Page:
Launched in October, Greenhouse Auctions, a new online-only auction platform designed around bolstering access to emerging artists, will hold its inaugural sale on December 2. The hybrid model aims to combine the selectiveness of primary market sales with the accessibility of auction by selling works directly from artists and small to mid-sized dealers.
Developed in just six-months over the course of the pandemic, Greenhouse’s founder, Shlomi Rabi, former Christie’s vice president and head of the photographs department in New York, conceived of the platform as a way to address disparities in the auction market. The digital platform, Rabi says was meant as a “hybrid model that leveraged the advantages of the [auction industry], but, on the selling side, exclusively caters to the primary market.” The concept, which Rabi says is centered around “community and transparency,” has entered the scene at a time when disruptive models and hybrid sale formats are proliferating in the post-pandemic market.
Comprising just 17 lots by international artists, the digital platform’s inaugural sale, “Sourdough,” will offer new-to-market works made during the pandemic. Works by newcomers and mid-career artists including Shai Azoulay, Molly A. Greene, T. Eliott Mansa, William Osorio and Tony Vazquez-Figueroa will be on offer at prices between $8,000-$12,000. Among the participating dealers in the auction are LnS Gallery in Miami and New York’s Meislin Projects.
While estimates will be available publicly, only final sale totals will be revealed post-sale, with results of individual works remaining private. Each Greenhouse sale will offer a small, curated selection of artworks valued up to around $20,000— the primary market price entry point. “This is where we think there is a lot of potential for growth,” said Rabi of the affordable pricing threshold.
Price transparency, competitive bidding, and the “cross-pollinating of various artists in a single sale”, are key advantages to the auction process that the model retains, according to Rabi. Yet, the platform’s set-up is also meant to quell speculative buying practices. “Because auction houses offer such anonymity to the buyers and sellers, they are a very fertile ground for speculators,” said Rabi. Inflated auction prices have in some cases proved to be disadvantageous for artist’s with nascent markets; spiked auction prices can pose hurdles for primary dealers in matching prices. Especially for emerging artists Rabi explains, “The one who is really benefitting from it is not the artist or gallery, it’s the person who bought it early.”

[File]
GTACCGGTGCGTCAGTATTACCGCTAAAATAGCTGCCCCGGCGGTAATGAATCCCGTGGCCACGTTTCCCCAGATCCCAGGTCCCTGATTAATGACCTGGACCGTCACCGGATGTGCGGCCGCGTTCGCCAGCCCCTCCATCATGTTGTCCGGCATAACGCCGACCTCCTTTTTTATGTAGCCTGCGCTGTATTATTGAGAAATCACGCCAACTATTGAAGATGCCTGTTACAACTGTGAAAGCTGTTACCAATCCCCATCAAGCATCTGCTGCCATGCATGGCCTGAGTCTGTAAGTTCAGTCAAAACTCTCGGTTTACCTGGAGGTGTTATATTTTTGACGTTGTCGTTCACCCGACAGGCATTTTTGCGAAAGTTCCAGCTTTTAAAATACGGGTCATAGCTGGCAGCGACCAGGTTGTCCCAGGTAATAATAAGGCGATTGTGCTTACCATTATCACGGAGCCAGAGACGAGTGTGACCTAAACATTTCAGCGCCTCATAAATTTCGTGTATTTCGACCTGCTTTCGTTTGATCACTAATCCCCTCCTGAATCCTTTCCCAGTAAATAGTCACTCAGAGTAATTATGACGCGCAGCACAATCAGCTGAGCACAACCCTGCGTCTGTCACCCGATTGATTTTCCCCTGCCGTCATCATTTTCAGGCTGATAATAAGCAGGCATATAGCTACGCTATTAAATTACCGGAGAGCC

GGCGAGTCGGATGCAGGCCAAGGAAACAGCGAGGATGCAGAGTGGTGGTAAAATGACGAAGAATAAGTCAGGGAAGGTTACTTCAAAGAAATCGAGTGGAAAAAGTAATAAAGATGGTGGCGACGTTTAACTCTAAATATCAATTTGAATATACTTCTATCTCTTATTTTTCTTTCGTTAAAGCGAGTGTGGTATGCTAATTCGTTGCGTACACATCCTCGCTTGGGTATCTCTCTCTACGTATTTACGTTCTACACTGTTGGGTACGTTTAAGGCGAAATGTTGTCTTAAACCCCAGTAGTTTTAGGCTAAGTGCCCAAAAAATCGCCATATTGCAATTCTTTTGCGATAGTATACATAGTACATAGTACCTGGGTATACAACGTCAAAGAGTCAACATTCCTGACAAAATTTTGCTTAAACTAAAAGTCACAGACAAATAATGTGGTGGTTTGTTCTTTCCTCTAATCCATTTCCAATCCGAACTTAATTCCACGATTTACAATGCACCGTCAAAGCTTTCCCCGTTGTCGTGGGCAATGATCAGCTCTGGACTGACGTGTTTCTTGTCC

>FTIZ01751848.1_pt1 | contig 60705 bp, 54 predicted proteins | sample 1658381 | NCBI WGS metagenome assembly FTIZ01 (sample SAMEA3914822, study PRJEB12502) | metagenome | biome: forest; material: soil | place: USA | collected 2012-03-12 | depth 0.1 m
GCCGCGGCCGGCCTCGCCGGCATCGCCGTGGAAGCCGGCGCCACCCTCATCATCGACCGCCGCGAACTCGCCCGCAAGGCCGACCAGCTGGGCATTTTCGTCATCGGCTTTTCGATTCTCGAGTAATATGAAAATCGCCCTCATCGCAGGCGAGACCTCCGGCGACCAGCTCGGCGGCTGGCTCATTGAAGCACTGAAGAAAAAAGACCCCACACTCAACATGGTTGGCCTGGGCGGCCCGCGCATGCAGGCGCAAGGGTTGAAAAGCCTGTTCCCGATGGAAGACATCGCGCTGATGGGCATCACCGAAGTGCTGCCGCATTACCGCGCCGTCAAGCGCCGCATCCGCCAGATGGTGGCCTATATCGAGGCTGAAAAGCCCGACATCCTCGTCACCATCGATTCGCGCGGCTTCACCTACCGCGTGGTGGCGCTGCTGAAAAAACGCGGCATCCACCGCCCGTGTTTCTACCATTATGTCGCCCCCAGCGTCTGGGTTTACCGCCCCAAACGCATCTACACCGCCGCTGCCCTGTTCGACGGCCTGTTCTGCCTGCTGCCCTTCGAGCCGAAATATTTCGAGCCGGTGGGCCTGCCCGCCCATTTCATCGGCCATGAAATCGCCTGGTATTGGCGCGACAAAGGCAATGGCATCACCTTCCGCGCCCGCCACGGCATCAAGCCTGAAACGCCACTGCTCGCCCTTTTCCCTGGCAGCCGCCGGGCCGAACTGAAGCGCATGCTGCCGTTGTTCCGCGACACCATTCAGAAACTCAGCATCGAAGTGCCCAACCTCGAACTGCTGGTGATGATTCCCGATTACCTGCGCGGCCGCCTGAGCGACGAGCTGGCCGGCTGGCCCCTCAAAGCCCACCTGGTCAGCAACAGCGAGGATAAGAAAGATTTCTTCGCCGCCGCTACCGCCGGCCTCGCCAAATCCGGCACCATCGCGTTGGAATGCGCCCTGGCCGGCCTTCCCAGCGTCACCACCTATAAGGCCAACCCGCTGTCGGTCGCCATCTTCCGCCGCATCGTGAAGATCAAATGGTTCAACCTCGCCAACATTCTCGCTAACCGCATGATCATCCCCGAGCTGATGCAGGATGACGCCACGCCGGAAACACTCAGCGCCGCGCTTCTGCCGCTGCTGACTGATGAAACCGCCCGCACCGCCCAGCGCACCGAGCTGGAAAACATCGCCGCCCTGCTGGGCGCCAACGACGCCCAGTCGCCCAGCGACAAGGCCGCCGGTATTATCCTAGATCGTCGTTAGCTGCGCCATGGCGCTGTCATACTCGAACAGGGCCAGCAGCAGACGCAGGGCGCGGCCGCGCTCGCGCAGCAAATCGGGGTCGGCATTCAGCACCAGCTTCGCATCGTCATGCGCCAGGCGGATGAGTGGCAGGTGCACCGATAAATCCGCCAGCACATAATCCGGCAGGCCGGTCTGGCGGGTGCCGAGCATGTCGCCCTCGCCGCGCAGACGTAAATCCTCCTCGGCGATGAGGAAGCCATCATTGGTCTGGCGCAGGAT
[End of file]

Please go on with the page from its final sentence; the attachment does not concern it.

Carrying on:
“A lot of these artists are not necessarily household names,” said Rabi. “They may not have been at the big auction houses, but it’s not because they are not at the caliber, it’s simply because they haven’t necessarily had the break, and this is what the platform is meant to do: it’s exposure, visibility, empowerment, access,” adds Rabi.
The digital platform touts the appeal of low risk consigning; sellers keep 95% of the hammer price of works sold, while collectors are charged a 20% buyer’s fee.
For collectors, Rabi explains, the platform allows for a direct experience unavailable at larger auction houses. “You know that you’re providing the original talent,” said Rabi, who also serves as a liaison between the buyer and seller during the post-sale process. “At the same time, we do want to hold collectors’ feet to the fire,” said Rabi. In the case of a competitor offering another piece by an emerging artist appearing in a Greenhouse auction sale, Rabi said the question becomes: “Who would you rather support, the original talent or someone who bought the work two years ago?”
The model is also meant to appeal to a new generation of emerging collectors and consignors, some of whom, according to Rabi, are less comfortable with the traditional auction process. In the same vein, certain aspects of the primary market, including buyer waitlists and pre-selling inventory can make the acquisition process for new collectors more competitive. These restrictive practices, Rabi explains, hold less water in today’s marketplace. There is a demand among emerging collectors, for “an open, transparent platform,” said Rabi, “Especially the Gen-Xers, who have got the money, who are very comfortable buying online, and they don’t necessarily want to have to deal with the old school etiquette of buying.”
With a philanthropic feature baked into its model, Greenhouse also appeals to an increasing attention to activism and community support in the arts. A seller’s fee of 5% of the hammer price on sold works will go towards a scholarship benefitting art history students at historically Black colleges and universities in the U.S, administered by the Thurgood Marshall College Fund.
“It’s about empowering artists and giving them an additional platform, about providing collectors a greater deal of transparency,” said Rabi, describing the initiative as a grassroots effort. “[It] pays attention to the next generation of those who will be studying art and selling it— and we need to see a lot more diversity there.”